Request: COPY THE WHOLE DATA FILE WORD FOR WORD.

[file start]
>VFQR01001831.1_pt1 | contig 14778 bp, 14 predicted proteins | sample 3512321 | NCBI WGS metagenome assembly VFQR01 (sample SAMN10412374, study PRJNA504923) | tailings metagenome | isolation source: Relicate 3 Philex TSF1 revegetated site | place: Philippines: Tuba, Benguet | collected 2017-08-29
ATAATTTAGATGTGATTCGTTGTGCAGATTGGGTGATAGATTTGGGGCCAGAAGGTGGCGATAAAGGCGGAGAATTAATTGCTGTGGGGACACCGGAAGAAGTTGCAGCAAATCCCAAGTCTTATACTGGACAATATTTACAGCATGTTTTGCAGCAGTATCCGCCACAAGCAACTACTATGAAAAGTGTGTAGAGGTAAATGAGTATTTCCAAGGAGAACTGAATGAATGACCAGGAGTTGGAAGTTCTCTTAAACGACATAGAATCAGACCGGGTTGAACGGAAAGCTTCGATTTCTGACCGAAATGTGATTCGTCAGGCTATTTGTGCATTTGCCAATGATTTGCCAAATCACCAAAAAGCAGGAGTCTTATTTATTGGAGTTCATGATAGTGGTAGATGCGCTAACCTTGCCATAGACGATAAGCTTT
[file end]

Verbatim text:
>VFQR01001831.1_pt1 | contig 14778 bp, 14 predicted proteins | sample 3512321 | NCBI WGS metagenome assembly VFQR01 (sample SAMN10412374, study PRJNA504923) | tailings metagenome | isolation source: Relicate 3 Philex TSF1 revegetated site | place: Philippines: Tuba, Benguet | collected 2017-08-29
ATAATTTAGATGTGATTCGTTGTGCAGATTGGGTGATAGATTTGGGGCCAGAAGGTGGCGATAAAGGCGGAGAATTAATTGCTGTGGGGACACCGGAAGAAGTTGCAGCAAATCCCAAGTCTTATACTGGACAATATTTACAGCATGTTTTGCAGCAGTATCCGCCACAAGCAACTACTATGAAAAGTGTGTAGAGGTAAATGAGTATTTCCAAGGAGAACTGAATGAATGACCAGGAGTTGGAAGTTCTCTTAAACGACATAGAATCAGACCGGGTTGAACGGAAAGCTTCGATTTCTGACCGAAATGTGATTCGTCAGGCTATTTGTGCATTTGCCAATGATTTGCCAAATCACCAAAAAGCAGGAGTCTTATTTATTGGAGTTCATGATAGTGGTAGATGCGCTAACCTTGCCATAGACGATAAGCTTT